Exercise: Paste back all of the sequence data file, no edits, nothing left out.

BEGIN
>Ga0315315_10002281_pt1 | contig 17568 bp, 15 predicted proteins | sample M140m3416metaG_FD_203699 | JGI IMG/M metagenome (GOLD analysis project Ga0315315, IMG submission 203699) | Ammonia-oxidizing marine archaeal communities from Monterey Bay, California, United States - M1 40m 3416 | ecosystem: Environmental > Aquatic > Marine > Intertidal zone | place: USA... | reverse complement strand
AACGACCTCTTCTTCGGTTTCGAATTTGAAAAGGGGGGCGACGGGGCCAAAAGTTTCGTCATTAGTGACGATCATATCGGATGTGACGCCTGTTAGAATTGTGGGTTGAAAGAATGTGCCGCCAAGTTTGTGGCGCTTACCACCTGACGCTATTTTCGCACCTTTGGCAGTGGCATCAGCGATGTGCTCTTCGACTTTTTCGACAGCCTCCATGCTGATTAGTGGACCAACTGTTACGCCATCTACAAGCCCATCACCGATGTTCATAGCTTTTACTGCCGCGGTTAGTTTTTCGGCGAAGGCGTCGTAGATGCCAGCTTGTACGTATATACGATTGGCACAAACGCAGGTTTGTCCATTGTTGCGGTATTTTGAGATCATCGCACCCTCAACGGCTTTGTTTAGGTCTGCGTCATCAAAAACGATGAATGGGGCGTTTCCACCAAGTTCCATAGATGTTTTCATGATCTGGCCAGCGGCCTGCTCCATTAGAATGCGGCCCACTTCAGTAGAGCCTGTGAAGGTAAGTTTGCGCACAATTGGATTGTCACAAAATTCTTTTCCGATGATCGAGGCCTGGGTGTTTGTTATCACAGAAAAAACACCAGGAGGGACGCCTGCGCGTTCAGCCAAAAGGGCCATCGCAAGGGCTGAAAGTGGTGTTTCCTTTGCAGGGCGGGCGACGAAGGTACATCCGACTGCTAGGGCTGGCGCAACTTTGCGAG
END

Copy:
>Ga0315315_10002281_pt1 | contig 17568 bp, 15 predicted proteins | sample M140m3416metaG_FD_203699 | JGI IMG/M metagenome (GOLD analysis project Ga0315315, IMG submission 203699) | Ammonia-oxidizing marine archaeal communities from Monterey Bay, California, United States - M1 40m 3416 | ecosystem: Environmental > Aquatic > Marine > Intertidal zone | place: USA... | reverse complement strand
AACGACCTCTTCTTCGGTTTCGAATTTGAAAAGGGGGGCGACGGGGCCAAAAGTTTCGTCATTAGTGACGATCATATCGGATGTGACGCCTGTTAGAATTGTGGGTTGAAAGAATGTGCCGCCAAGTTTGTGGCGCTTACCACCTGACGCTATTTTCGCACCTTTGGCAGTGGCATCAGCGATGTGCTCTTCGACTTTTTCGACAGCCTCCATGCTGATTAGTGGACCAACTGTTACGCCATCTACAAGCCCATCACCGATGTTCATAGCTTTTACTGCCGCGGTTAGTTTTTCGGCGAAGGCGTCGTAGATGCCAGCTTGTACGTATATACGATTGGCACAAACGCAGGTTTGTCCATTGTTGCGGTATTTTGAGATCATCGCACCCTCAACGGCTTTGTTTAGGTCTGCGTCATCAAAAACGATGAATGGGGCGTTTCCACCAAGTTCCATAGATGTTTTCATGATCTGGCCAGCGGCCTGCTCCATTAGAATGCGGCCCACTTCAGTAGAGCCTGTGAAGGTAAGTTTGCGCACAATTGGATTGTCACAAAATTCTTTTCCGATGATCGAGGCCTGGGTGTTTGTTATCACAGAAAAAACACCAGGAGGGACGCCTGCGCGTTCAGCCAAAAGGGCCATCGCAAGGGCTGAAAGTGGTGTTTCCTTTGCAGGGCGGGCGACGAAGGTACATCCGACTGCTAGGGCTGGCGCAACTTTGCGAG